Exotic

Akacio veneer is a little-known treasure from Central and South America. It has a lovely honey color, tan to brown lines, straight grain, and a medium texture. Against a fairly uniform background, this specie can produce a range of beautiful figures, including curly and fiddleback figures reminiscent of anegre or maple, and is an excellent, adaptable choice for a wide range of interior styles.

Amboyna burl is among the world’s rarest and most expensive veneers—holding the distinction of being the original wood used on Rolls Royce dashboards. Leafs are small in dimension due to the small size of the burl. Deep yellow-orange to red, amboina burl has an unsurpassed depth and beauty prized in high quality architectural woodwork and cabinetry.

A favorite in modern interiors, beech is a straight grained wood with a very fine, even texture. While beech is naturally a creamy, almost white color, most beech is steamed, producing a consistent slightly pink hue in veneer. Flat cut veneers present a nice cathedral; quartered veneers carry a silvery fleck pattern. This specie produces a number of beautiful figures prized for interior architecture. 

This veneer is cut from burled growths found on birch trees in forests in Finland and Russia—the result of local genetics or the soil conditions in that location. The veneer produced is uncommonly beautiful—an atypical burl pattern interspersed with pitch flecks, a swirling figure, and small, dark “eye” markings that create a teardrop effect. Veneer is rotary cut due to the small diameter of the burl.

In both color and aroma, bosse resembles cedar and for that reason this large West African tree is sometimes called African cedar. The color varies from pale pink to deep mahogany and veneer is often highly figured with fiddleback, mottle, or a highly prized pommele figure—all of which ensure one-of-a-kind architectural installations. Availability and cost can vary widely based on grain patterning and intensity.

Bubinga is a striking veneer with a very broad color spectrum ranging from pink to brownish-red to nearly violet. It has a beautiful texture and fine contrasting growth lines that may be wavy in some logs due to the grain’s interlocked fibers. Bee’s wing and block mottle figures are fairly common. Behemoth lengths and widths make it well suited for large architectural installations. When rotary cut, bubinga is called kevazinga. This African veneer is a sophisticated and elegant choice for interior environments.

Thousands of centuries ago, Lebanese cedar was one of the world’s most precious woods, used in the construction of ancient temples and palaces. Today, this beautiful, decorative wood is now primarily grown in England and France. Rare and highly prized, most logs are produced by local European veneer merchants with local knowledge of the availability of this exceptional veneer.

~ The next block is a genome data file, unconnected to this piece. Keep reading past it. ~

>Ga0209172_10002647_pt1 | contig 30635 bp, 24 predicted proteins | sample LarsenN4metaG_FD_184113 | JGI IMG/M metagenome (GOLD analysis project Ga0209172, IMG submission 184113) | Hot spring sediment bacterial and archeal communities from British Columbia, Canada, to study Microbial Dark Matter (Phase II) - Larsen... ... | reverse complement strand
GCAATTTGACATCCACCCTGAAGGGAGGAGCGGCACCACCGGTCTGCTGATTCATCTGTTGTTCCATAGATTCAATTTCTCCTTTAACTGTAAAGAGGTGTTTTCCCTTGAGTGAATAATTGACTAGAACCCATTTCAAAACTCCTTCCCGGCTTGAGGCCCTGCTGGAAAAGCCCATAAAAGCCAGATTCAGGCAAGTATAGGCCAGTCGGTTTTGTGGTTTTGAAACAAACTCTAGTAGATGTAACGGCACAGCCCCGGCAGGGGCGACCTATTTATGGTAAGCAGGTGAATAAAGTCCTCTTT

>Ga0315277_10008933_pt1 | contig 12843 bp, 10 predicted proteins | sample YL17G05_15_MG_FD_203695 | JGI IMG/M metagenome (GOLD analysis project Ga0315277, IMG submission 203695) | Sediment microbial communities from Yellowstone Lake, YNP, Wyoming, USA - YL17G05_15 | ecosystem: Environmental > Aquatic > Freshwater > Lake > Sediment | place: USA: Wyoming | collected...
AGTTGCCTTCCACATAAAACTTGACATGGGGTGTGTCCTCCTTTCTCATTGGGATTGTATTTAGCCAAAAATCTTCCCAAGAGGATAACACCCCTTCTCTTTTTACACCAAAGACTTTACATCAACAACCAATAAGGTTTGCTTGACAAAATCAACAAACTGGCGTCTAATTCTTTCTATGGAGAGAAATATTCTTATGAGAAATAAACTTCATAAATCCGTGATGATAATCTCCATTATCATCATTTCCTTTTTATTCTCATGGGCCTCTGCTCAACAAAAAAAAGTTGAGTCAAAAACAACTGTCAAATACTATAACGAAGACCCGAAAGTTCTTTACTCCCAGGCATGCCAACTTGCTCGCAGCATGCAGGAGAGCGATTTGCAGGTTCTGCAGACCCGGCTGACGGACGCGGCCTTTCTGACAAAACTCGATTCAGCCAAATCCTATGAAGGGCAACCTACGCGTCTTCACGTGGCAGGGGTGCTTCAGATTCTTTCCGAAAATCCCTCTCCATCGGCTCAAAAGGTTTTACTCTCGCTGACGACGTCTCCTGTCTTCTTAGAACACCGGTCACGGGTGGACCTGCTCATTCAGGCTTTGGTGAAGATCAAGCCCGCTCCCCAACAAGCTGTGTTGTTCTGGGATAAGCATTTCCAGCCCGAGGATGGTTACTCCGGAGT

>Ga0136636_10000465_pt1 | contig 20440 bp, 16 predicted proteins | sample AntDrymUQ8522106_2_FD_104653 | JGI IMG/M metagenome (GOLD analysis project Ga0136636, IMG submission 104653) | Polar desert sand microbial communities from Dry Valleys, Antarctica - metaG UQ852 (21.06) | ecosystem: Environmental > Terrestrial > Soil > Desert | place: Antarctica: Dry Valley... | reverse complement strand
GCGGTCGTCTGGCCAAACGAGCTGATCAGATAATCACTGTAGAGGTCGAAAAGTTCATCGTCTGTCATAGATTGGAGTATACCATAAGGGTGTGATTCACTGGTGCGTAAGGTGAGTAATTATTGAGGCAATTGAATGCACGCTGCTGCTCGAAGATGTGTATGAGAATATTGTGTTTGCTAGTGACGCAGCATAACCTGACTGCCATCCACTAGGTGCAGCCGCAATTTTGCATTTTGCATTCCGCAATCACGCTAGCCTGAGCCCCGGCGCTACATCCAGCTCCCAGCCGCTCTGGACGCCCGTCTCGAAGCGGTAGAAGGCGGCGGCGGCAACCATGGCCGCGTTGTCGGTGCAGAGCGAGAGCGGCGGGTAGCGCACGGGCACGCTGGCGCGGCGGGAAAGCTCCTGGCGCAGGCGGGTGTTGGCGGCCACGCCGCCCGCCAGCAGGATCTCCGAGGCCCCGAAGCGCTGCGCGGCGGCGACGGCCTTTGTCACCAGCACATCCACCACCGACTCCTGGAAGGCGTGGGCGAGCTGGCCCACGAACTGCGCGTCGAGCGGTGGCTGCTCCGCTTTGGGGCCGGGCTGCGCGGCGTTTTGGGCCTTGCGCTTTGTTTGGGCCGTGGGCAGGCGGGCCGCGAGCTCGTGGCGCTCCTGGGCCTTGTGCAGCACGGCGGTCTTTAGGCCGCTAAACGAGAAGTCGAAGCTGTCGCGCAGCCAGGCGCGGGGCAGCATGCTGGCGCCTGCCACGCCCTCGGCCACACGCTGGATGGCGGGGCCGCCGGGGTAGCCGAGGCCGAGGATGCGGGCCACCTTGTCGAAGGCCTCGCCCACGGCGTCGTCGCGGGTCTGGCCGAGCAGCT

Cerejiera is a South American wood particularly prized in crotch veneer—a figure that develops when two branches or trunks are knit together as they grow (sometimes called a plume or feather pattern).  The pyramid-like pattern is lively, rich in contrast, and fascinating to behold. This rare veneer is sought after for high-end furniture and as a featured accent in architectural interiors

Dillenia is a canopy tree that grows over 100’ tall in the Malaysian archipelago—with straight, branch-free, trunks of 80’ and more, and buttresses up to 12’ high. The heartwood is a rich reddish-brown with an occasional purple tinge. The sapwood is wide, orange-brown to pink, and subtly defined. Conspicuous medullary rays give this wood a lacy and lustrous surface in quarter cut veneer.

While there are many ebonies, Macassar ebony is the best known and most commercially significant. This dramatic, bold wood is nearly black in color with thin, contrasting yellow-brown stripes and a beautiful sheen. Because the tree is small, veneer is rare, precious and highly sought after for cabinetry and architectural millwork. Also available in recon.

While most etimoe trees are tapped for rubber, untapped trees are often sliced to produce this rare and striking veneer. The light red-brown to grey-brown wood has a straight grain, often with striking black-red veins or stripes, and a fine, even, lustrous texture. Etimoe is available in large sizes and in a variety of figures, most commonly curly and fiddleback. 

Eucalyptus is a lively veneer prized for the exotic, shimmering ripple effect in its grain. It’s available in a wide range of colors in its natural state—as well as a rich chocolate-brown when fumed, replicating the look of rich African or tropical woods. Eucalyptus produces a range of outstanding figures—most notably a strong fiddleback or bee’s wing figure—and stunning burls that are typically larger than most burls, producing well-sized sheets of rotary cut veneer. Also available in rough cut.

Gaboon is an elegant African wood with a lustrous, natural sheen. It ranges in color from pale pink to reddish brown and when quarter cut it often produces a beautiful broken stripe or rope figure. This moderately priced veneer comes in logs well sized for larger architectural projects; figured logs fetch higher prices.